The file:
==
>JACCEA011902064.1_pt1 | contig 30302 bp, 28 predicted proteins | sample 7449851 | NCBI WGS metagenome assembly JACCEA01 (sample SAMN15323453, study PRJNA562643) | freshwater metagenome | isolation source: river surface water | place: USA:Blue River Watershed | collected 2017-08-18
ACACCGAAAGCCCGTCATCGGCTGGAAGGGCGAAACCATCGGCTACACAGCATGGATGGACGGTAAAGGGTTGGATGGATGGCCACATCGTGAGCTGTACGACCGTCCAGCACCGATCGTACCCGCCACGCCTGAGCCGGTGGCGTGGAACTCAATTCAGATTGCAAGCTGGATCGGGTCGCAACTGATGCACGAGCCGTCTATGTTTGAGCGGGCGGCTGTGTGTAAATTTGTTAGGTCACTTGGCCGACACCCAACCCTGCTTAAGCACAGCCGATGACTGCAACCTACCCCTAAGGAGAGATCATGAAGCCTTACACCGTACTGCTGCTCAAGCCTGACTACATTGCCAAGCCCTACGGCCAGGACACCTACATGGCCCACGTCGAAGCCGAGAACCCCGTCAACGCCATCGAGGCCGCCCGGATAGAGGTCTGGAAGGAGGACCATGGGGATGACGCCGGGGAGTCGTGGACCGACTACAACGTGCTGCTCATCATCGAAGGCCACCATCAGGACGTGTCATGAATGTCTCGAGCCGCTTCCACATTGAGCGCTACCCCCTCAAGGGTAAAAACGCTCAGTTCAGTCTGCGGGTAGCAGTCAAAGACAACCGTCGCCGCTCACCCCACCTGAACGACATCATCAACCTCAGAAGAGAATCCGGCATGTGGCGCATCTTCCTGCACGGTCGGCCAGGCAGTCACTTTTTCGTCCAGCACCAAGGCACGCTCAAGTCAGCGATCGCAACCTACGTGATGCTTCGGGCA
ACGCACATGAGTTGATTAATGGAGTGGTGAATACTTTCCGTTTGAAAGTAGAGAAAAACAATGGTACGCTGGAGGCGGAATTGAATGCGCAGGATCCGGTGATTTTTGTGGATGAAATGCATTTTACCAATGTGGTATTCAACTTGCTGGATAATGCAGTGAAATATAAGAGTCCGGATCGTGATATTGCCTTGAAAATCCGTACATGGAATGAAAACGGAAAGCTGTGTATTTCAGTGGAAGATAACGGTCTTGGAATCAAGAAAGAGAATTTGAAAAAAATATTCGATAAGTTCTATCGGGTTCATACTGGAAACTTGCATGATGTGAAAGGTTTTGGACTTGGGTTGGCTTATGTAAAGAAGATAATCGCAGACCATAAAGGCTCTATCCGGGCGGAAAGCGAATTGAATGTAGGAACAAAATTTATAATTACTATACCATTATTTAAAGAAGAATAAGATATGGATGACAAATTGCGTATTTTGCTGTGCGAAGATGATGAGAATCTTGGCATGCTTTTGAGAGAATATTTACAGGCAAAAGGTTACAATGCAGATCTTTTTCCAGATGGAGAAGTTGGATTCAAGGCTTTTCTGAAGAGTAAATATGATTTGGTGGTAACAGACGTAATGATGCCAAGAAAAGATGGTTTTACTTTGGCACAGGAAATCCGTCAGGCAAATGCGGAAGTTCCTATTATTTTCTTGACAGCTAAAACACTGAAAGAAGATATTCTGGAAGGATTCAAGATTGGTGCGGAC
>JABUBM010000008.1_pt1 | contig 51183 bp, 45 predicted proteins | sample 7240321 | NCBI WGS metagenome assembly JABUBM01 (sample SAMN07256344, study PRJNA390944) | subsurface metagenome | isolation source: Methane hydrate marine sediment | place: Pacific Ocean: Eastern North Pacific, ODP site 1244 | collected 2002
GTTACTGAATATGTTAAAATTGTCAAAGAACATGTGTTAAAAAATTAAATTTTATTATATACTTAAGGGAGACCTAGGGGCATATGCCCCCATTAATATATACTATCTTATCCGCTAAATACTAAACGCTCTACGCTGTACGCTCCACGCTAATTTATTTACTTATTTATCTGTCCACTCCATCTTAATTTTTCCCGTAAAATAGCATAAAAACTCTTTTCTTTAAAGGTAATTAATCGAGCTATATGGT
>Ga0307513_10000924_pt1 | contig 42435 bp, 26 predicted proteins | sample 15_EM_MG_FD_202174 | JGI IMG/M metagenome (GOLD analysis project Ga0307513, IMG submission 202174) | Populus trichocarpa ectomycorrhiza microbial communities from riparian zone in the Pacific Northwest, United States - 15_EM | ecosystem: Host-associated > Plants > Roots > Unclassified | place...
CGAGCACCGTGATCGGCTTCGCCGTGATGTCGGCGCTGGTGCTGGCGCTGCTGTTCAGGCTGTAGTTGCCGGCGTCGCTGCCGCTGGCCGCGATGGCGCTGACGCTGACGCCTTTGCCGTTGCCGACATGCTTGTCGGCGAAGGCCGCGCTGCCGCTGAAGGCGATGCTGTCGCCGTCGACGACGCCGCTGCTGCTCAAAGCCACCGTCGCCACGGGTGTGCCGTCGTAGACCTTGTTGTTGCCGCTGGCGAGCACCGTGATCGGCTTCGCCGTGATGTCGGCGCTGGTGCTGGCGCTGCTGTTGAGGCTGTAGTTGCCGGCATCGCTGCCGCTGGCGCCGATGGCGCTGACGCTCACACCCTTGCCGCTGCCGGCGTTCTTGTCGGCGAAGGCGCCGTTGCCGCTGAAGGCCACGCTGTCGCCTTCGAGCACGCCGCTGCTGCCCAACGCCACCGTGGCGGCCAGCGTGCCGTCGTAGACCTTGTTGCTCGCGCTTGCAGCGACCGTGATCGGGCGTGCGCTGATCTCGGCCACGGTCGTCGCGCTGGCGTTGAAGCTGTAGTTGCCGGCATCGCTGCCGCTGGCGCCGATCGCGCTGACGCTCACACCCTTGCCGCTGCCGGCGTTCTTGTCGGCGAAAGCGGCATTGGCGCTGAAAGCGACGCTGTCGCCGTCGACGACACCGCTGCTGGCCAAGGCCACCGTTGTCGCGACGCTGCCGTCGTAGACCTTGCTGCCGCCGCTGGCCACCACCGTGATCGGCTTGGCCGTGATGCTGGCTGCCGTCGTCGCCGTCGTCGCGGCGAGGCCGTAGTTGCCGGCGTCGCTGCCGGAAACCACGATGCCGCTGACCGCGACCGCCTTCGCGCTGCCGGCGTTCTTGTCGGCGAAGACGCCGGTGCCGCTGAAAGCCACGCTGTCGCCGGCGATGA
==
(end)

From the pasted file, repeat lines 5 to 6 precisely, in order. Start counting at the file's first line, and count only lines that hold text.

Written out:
GTTACTGAATATGTTAAAATTGTCAAAGAACATGTGTTAAAAAATTAAATTTTATTATATACTTAAGGGAGACCTAGGGGCATATGCCCCCATTAATATATACTATCTTATCCGCTAAATACTAAACGCTCTACGCTGTACGCTCCACGCTAATTTATTTACTTATTTATCTGTCCACTCCATCTTAATTTTTCCCGTAAAATAGCATAAAAACTCTTTTCTTTAAAGGTAATTAATCGAGCTATATGGT
>Ga0307513_10000924_pt1 | contig 42435 bp, 26 predicted proteins | sample 15_EM_MG_FD_202174 | JGI IMG/M metagenome (GOLD analysis project Ga0307513, IMG submission 202174) | Populus trichocarpa ectomycorrhiza microbial communities from riparian zone in the Pacific Northwest, United States - 15_EM | ecosystem: Host-associated > Plants > Roots > Unclassified | place...